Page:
- Many B&Bs are doing very little actual marketing with the exception of being listed on a state tourism website (generally at little or no cost).
I know innkeeping is a full-time job, but just like any other business you have to market it. Just because innkeepers work more hours a week/month/year than the average person isn’t an excuse.
Many B&Bs, especially ones with outdated sites with some god awful pictures are just relying on their website to make the phone ring and bookings to come in. If the site has tiny dark blurry photos (which many of the older ones do, a little collection curated yesterday from some sites below) vs well taken large format shots (like above), it goes without saying that guests are going to book at the ones with the nice photos.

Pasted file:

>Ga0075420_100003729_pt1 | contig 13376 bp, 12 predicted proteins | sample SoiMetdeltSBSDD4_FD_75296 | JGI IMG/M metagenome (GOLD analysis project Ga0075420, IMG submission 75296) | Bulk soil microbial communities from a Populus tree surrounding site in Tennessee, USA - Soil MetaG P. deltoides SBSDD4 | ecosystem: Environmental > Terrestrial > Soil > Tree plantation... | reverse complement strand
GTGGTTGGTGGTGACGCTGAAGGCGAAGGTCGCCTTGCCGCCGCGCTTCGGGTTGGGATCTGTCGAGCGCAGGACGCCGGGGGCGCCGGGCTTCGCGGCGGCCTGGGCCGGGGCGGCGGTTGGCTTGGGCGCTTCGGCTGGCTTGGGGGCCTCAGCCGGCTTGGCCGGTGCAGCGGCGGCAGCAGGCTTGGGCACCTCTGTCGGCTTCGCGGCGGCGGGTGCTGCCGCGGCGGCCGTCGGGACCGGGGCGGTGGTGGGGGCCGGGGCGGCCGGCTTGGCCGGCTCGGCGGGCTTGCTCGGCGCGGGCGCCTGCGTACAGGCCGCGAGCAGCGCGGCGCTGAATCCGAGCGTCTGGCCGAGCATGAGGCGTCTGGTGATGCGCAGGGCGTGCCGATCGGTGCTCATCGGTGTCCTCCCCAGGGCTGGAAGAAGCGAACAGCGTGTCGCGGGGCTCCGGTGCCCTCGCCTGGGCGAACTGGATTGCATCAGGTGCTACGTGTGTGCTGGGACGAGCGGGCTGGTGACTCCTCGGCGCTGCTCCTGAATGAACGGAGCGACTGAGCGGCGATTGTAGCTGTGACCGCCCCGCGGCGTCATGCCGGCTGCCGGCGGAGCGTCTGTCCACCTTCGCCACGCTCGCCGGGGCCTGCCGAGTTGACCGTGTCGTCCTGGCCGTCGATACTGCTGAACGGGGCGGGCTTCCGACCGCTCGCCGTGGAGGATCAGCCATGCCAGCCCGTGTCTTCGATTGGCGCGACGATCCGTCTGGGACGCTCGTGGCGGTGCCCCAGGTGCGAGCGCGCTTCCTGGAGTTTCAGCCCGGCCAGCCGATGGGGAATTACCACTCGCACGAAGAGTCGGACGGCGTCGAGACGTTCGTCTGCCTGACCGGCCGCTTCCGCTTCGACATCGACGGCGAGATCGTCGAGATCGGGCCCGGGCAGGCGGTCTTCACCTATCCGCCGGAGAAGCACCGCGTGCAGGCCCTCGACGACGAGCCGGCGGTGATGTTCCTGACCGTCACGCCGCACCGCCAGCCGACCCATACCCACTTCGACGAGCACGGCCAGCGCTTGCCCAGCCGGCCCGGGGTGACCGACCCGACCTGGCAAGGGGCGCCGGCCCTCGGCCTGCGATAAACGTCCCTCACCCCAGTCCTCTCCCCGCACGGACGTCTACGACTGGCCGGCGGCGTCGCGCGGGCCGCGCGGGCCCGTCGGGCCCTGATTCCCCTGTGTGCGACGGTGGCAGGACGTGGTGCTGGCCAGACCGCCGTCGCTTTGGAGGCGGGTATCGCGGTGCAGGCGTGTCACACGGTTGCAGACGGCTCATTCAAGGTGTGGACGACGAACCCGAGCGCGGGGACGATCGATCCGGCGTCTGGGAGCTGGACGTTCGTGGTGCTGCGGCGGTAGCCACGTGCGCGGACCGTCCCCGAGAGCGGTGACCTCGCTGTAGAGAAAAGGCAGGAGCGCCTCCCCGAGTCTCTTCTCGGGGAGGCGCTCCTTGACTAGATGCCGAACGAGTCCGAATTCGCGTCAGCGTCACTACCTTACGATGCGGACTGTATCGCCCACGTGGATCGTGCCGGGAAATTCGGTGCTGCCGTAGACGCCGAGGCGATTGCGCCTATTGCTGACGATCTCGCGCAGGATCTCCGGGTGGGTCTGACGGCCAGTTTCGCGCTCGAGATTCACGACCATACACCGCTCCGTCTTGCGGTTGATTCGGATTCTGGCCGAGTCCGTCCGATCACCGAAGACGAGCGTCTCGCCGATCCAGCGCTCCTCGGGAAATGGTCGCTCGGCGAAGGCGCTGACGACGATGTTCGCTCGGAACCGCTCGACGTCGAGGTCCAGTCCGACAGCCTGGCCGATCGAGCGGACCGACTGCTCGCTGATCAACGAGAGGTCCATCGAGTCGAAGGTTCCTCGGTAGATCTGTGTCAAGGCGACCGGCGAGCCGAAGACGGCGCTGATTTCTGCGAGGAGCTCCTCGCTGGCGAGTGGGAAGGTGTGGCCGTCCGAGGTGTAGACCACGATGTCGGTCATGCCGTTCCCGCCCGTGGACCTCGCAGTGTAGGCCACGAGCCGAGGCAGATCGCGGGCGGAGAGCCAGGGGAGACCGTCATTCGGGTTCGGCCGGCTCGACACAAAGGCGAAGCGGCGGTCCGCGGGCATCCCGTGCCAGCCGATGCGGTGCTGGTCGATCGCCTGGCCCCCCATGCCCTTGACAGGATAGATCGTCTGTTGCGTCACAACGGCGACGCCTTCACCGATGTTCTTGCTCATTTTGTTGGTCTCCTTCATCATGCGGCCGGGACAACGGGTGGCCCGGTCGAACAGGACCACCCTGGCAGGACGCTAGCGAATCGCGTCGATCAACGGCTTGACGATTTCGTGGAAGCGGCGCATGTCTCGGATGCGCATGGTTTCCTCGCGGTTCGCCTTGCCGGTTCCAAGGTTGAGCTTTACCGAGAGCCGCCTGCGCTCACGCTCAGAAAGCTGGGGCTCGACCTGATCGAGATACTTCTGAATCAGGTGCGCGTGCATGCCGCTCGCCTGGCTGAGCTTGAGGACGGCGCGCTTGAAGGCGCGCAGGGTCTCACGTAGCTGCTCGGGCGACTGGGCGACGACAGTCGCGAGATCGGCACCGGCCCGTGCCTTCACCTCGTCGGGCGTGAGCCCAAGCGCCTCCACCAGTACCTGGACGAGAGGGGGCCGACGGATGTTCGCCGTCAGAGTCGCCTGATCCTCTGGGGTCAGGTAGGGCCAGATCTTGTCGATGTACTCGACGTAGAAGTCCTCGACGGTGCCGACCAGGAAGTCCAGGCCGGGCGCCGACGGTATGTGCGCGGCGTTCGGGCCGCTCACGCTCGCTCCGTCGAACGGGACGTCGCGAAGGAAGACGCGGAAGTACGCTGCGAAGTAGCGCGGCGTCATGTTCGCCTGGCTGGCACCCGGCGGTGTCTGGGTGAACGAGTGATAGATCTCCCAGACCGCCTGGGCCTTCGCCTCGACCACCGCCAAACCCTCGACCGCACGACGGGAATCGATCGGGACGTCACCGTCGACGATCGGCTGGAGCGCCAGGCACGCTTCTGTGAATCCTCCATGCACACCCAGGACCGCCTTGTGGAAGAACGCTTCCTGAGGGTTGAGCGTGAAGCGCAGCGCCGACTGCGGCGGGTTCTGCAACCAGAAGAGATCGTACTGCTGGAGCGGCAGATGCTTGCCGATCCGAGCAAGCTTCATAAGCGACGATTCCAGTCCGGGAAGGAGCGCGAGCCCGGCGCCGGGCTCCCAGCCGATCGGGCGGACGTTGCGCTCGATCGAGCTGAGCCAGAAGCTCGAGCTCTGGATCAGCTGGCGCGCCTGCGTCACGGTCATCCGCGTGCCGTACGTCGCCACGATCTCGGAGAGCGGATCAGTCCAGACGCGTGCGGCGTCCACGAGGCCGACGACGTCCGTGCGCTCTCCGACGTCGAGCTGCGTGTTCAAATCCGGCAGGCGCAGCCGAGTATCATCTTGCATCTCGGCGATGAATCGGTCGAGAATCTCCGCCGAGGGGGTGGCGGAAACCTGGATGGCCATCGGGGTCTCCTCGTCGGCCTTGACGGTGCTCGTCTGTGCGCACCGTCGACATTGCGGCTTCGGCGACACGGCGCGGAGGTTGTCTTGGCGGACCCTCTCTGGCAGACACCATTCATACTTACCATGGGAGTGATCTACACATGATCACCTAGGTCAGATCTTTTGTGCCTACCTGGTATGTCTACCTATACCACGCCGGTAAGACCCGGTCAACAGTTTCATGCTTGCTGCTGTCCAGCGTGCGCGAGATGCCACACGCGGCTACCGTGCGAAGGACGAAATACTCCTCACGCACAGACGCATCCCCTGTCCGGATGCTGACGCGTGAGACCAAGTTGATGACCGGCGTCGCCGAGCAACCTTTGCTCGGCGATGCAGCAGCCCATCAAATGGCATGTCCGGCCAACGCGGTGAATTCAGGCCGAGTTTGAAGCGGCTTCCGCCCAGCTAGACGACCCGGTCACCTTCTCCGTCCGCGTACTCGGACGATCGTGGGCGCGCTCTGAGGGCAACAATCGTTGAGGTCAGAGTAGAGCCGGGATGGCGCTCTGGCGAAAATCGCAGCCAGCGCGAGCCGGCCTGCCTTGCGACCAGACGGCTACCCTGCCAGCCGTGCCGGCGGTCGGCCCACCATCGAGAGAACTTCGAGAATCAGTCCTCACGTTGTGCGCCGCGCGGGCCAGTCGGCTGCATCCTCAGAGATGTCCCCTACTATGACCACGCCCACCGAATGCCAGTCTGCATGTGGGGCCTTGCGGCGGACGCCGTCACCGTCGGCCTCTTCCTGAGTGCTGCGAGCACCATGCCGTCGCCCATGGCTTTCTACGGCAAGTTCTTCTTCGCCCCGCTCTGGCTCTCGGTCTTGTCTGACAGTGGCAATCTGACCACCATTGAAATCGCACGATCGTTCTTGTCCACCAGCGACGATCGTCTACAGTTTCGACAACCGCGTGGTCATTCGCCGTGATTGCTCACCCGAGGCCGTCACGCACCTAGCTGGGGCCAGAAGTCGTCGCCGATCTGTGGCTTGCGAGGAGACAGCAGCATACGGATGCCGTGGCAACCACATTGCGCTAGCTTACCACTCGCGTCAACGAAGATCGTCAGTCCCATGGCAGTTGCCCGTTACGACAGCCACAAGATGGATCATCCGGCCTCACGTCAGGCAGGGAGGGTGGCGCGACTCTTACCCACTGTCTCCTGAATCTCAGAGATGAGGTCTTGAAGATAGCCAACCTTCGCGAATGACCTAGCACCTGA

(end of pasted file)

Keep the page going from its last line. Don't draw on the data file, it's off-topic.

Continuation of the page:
If you can’t afford to hire a pro photographer, ask some photography students from the local college to come by for their portfolios, or a local starving professional photographer and tell them you’ll give them web credit and a link to their site, or take your smart phone and snap some new pictures, heaven knows they have to be an improvement on some of the sites I’ve seen lately. My biggest cringe? Brand new WordPress sites with bad, dated, old, dark blurry photos. Seriously?
An additional issue is many newer sites are not optimized with calls to action (book now) or are not laid out well, or more importantly link to reservation systems that are not user-friendly, and even worse not mobile friendly. If your website is mobile friendly, but your reservation links and booking capability is not, you probably (certainly) have a fairly high abandonment rate. Studies have shown huge abandonment rates in the booking process across the board. Have you tried to book your own B&B on your mobile phone? Have you? Is it easy? If not, you may want to revisit.